This clinical trial called “Brightline-2” is testing a new drug called brigimadlin (BI 907828). The drug is currently being studied to see if it can help patients with advanced cancer of the pancreas, bile ducts, lungs or bladder. Especially when other treatments are no longer effective or simply do not exist for them. Patients who choose to participate will take BI 907828 tablet every 3 weeks. Part of the test will include regular visits to the hospital or clinic to check how the tumor is responding to treatment and whether the spread of the cancer to other parts of the body has been controlled. There will also be regular health checks to check for any side effects of the medicine.

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  • Studying ozanimod as ongoing treatment for Severe Crohn’s Disease

    This trial is to test a medication called Ozanimod on people who have a serious type of Crohn’s Disease. Crohn’s Disease can make the stomach hurt a lot and sometimes makes difficulty eating.  The researchers want to see if the medication helps to calm the disease, so patients feel better. Some patients will get the Ozanimod and others will get a placebo.  The researchers use  ‘Crohn’s Disease Activity Index’ to see how the disease is doing.

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  • Studying rimegepant’s effectiveness on Migraine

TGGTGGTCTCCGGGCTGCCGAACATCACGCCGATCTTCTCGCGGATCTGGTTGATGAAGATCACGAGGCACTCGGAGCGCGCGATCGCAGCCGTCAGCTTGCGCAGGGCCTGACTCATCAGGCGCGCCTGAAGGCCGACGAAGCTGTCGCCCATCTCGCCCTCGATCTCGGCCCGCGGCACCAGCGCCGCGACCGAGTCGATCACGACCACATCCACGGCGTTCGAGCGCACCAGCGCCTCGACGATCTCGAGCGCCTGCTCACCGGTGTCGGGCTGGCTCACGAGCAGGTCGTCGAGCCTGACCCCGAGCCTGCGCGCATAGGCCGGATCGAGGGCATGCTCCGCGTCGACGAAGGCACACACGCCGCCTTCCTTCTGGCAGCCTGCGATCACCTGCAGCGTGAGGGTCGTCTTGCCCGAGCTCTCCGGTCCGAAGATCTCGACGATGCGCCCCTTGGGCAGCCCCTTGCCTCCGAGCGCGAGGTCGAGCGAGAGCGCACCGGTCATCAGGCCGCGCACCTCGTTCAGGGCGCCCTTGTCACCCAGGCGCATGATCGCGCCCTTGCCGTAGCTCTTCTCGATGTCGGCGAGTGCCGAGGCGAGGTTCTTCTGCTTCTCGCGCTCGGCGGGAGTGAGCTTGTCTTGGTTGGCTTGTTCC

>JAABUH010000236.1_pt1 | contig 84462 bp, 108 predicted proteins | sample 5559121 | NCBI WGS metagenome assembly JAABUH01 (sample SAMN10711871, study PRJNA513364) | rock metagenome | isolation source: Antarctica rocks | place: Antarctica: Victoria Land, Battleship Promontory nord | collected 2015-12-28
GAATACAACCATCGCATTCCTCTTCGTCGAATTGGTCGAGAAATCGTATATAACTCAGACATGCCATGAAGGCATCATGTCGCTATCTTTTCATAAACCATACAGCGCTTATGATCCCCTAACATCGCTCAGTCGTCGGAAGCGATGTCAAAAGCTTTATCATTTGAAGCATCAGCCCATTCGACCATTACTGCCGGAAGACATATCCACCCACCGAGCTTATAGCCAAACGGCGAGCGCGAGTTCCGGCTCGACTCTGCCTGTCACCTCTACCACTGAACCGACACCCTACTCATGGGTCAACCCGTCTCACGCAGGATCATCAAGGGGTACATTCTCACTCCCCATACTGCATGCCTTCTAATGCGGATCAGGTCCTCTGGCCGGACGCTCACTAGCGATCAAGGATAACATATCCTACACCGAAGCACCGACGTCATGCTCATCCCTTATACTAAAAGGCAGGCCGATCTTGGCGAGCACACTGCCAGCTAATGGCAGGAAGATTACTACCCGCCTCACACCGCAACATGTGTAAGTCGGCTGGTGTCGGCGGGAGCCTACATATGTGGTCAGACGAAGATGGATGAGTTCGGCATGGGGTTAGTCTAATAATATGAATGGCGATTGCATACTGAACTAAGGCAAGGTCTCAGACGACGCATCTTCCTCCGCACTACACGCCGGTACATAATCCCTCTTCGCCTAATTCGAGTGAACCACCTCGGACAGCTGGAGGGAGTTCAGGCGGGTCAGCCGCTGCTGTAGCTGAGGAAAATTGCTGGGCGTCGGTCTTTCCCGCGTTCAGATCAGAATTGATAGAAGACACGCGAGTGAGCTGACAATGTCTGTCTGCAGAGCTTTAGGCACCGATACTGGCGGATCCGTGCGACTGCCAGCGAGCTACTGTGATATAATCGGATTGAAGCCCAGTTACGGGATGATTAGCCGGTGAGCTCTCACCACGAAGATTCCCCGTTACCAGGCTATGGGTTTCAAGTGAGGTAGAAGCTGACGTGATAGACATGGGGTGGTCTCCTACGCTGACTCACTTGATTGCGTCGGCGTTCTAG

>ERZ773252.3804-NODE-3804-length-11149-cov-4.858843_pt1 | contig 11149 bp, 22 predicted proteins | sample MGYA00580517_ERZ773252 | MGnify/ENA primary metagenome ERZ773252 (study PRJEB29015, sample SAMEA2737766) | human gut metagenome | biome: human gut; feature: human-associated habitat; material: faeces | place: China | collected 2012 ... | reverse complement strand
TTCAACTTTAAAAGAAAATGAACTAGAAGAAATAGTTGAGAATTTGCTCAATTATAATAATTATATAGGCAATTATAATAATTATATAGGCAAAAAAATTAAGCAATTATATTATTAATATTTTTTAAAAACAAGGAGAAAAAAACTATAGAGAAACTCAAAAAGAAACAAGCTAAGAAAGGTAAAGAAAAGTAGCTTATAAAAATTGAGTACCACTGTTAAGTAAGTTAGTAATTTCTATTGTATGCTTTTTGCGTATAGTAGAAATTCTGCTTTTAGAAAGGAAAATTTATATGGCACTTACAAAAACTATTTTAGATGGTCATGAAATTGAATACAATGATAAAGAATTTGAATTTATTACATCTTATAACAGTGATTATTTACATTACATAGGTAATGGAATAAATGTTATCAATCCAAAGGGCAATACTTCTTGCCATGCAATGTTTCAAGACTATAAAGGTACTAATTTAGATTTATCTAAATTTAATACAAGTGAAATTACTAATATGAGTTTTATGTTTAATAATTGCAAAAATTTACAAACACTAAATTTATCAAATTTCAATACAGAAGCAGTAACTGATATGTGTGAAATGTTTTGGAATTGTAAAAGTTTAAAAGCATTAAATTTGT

This study is testing a new treatment, rimegepant, for adults with migraines who cannot take traditional migraine medications, such as triptans, possibly due to reasons like having a heart condition. The research aims to evaluate the effectiveness and tolerability of rimegepant over a 12-week period. Participants will be asked to rate their headache pain on a scale ranging from 0 (no pain) to 3 (severe pain) as one of the methods to assess the treatment’s impact.

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  • Study of new potential drug in breast cancer and solid tumors

    This study investigates LOXO-783 as a potential treatment for advanced breast cancer and various solid tumors with a specific genetic mutation (PIK3CA gene). The research explores the safety, side effects, and effectiveness of LOXO-783 when administered alone or in combination with other anticancer therapies. Participation in the study may last up to 36 months, with the potential for an extended duration if the disease does not progress. The aim is to gain valuable insights into the treatment of these cancers and improve our understanding of LOXO-783 in different therapeutic combinations.